Unlike his friend H. P. Lovecraft, much of whose fiction skillfully weaves an elaborate and self-sustaining tapestry of myth, Smith postulates no overall Cthulhu Mythos, or Yog-Sothoth Cycle of Myth. His gods and goddesses are there for possibly related but still different causes. Unlike another of his correspondent-friends, Robert E. Howard, who typically and cannily created whole series of stories around certain central characters (one of the principal. reasons for his particular popularity), Ashton Smith only rarely has a series of connected tales built around a central character or characters. A double example is collected in this book. The Tale of Satampra Zeiros and The Theft of the Thirty-Nine Girdles feature that beguiling rogue and master-thief Satampra Zeiros. The other mini-series spotlights the omniscient and omnipotent enchanter Maal Dweb in The Maze of Maal Dweb and The Flower- Women. Here, as well, are some other fabulous narratives of Smith's own lost worlds, Hyperborea, Averoigne and Zothique, with hints of that Orient which exists now only in The Arabian Nights, William Beckford's History of the Caliph Vathek, and similar literary milieus.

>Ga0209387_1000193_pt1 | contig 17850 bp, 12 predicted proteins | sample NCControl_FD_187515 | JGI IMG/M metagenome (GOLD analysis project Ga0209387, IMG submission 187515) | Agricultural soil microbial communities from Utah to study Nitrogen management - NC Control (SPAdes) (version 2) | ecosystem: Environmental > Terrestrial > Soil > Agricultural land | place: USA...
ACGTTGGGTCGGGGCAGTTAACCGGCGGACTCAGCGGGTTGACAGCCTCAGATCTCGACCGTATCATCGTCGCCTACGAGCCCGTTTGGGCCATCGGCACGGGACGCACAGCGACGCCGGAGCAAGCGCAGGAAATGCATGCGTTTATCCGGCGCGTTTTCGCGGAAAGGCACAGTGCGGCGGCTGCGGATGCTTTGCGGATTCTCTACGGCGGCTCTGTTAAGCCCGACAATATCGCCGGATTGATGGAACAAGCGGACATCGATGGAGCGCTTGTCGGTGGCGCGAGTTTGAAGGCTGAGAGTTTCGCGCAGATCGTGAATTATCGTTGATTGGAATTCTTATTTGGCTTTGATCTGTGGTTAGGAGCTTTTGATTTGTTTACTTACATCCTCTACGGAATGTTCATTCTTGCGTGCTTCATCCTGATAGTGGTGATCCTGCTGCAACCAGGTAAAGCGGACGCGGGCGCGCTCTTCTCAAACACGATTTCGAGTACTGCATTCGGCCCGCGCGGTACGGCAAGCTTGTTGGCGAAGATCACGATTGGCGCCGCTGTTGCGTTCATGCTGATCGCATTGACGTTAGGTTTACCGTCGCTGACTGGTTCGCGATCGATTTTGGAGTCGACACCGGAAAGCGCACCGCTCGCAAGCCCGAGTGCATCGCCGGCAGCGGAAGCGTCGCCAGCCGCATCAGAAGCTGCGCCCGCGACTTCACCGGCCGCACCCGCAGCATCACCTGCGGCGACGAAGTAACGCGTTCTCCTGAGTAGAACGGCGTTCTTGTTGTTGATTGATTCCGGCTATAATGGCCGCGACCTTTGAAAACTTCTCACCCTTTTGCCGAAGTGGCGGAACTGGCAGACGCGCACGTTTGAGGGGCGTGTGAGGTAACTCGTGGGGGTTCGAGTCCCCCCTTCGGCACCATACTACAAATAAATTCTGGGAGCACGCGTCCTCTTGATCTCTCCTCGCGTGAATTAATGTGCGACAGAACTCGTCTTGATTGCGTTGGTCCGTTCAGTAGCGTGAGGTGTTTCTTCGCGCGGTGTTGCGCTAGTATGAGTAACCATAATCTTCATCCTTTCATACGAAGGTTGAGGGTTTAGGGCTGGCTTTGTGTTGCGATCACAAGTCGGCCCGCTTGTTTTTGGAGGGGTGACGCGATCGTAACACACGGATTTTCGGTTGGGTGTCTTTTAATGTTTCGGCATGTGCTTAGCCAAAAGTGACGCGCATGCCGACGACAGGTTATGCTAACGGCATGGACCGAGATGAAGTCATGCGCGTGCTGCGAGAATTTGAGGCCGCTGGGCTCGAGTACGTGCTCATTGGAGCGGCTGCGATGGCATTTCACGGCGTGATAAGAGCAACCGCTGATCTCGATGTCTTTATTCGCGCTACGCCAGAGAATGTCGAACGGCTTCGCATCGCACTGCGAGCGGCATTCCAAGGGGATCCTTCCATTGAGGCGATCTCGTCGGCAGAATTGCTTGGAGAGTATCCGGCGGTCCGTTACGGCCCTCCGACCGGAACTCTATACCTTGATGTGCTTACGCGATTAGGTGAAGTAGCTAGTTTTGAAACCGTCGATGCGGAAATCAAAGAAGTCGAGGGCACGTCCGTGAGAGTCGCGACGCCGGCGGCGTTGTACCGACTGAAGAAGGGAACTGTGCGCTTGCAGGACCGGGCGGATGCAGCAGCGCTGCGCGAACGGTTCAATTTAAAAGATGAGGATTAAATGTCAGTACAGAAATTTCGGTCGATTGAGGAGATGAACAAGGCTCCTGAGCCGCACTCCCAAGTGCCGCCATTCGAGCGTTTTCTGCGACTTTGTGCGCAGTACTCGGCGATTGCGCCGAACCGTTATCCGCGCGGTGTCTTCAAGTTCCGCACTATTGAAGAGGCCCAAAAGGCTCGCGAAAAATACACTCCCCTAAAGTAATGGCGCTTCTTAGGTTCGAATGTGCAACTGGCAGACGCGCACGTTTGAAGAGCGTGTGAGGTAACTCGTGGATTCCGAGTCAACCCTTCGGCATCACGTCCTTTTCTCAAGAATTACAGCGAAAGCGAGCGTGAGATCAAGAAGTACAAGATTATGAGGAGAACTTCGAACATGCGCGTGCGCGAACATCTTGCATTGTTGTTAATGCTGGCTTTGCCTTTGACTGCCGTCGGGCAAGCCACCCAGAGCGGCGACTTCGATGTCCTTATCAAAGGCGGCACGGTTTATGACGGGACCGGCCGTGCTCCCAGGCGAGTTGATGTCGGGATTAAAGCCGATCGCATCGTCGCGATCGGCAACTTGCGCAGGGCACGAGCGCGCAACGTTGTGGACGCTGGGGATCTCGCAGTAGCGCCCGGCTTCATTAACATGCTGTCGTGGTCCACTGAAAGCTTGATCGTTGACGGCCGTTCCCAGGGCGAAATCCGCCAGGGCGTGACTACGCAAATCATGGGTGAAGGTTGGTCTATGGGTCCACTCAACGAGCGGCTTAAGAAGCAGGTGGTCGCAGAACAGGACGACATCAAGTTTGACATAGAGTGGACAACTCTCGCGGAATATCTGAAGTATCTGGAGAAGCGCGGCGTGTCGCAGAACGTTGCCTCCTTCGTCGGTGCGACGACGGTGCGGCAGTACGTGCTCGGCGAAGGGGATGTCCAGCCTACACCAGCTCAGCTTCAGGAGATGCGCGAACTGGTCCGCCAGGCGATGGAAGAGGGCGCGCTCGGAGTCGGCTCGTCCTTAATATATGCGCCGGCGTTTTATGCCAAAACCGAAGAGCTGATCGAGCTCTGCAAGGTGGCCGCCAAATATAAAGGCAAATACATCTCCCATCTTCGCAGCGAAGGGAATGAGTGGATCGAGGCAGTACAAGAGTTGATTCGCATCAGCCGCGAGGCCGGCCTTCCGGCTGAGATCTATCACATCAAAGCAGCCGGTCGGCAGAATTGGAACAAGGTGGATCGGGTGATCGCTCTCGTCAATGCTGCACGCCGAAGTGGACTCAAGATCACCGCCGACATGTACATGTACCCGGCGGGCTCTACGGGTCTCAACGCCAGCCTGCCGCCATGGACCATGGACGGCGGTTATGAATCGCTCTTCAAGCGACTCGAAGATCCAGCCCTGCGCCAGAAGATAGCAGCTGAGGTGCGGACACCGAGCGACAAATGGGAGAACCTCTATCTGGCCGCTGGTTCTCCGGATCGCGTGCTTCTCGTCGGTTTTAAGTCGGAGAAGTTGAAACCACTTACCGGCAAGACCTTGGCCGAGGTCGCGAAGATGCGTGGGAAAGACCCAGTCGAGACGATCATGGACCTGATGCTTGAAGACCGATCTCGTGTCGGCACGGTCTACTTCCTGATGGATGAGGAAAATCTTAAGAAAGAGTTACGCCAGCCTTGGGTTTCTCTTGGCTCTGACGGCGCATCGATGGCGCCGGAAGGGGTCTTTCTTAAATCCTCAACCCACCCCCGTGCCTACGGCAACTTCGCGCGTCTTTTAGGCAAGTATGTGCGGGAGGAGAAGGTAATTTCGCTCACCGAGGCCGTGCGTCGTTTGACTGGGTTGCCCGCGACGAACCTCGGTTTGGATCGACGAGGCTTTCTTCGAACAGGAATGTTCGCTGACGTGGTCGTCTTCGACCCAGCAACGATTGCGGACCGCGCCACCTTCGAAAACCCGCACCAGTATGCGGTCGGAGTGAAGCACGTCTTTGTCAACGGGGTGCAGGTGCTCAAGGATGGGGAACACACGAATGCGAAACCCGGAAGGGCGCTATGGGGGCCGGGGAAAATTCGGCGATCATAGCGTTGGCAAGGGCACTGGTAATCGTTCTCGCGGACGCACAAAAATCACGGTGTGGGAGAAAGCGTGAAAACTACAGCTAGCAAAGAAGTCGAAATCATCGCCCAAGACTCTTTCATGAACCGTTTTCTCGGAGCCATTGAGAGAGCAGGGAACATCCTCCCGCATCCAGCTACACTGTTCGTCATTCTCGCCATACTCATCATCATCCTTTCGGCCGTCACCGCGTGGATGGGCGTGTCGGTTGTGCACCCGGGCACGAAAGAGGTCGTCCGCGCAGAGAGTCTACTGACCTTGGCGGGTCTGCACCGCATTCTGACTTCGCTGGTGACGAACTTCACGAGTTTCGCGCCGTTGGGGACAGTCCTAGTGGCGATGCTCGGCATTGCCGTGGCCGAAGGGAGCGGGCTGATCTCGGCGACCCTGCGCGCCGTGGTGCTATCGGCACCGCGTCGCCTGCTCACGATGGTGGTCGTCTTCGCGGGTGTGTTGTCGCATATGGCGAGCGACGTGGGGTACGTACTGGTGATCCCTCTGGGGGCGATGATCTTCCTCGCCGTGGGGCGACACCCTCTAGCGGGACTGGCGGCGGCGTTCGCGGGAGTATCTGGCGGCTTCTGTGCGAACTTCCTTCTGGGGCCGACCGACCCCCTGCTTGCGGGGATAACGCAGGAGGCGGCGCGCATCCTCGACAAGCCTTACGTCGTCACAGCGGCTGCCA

Here then, in these thirteen stories, is something of the metaphysical range and imaginative spectrum of one dark Ashton Smith, poet, visionary and cosmic master artist.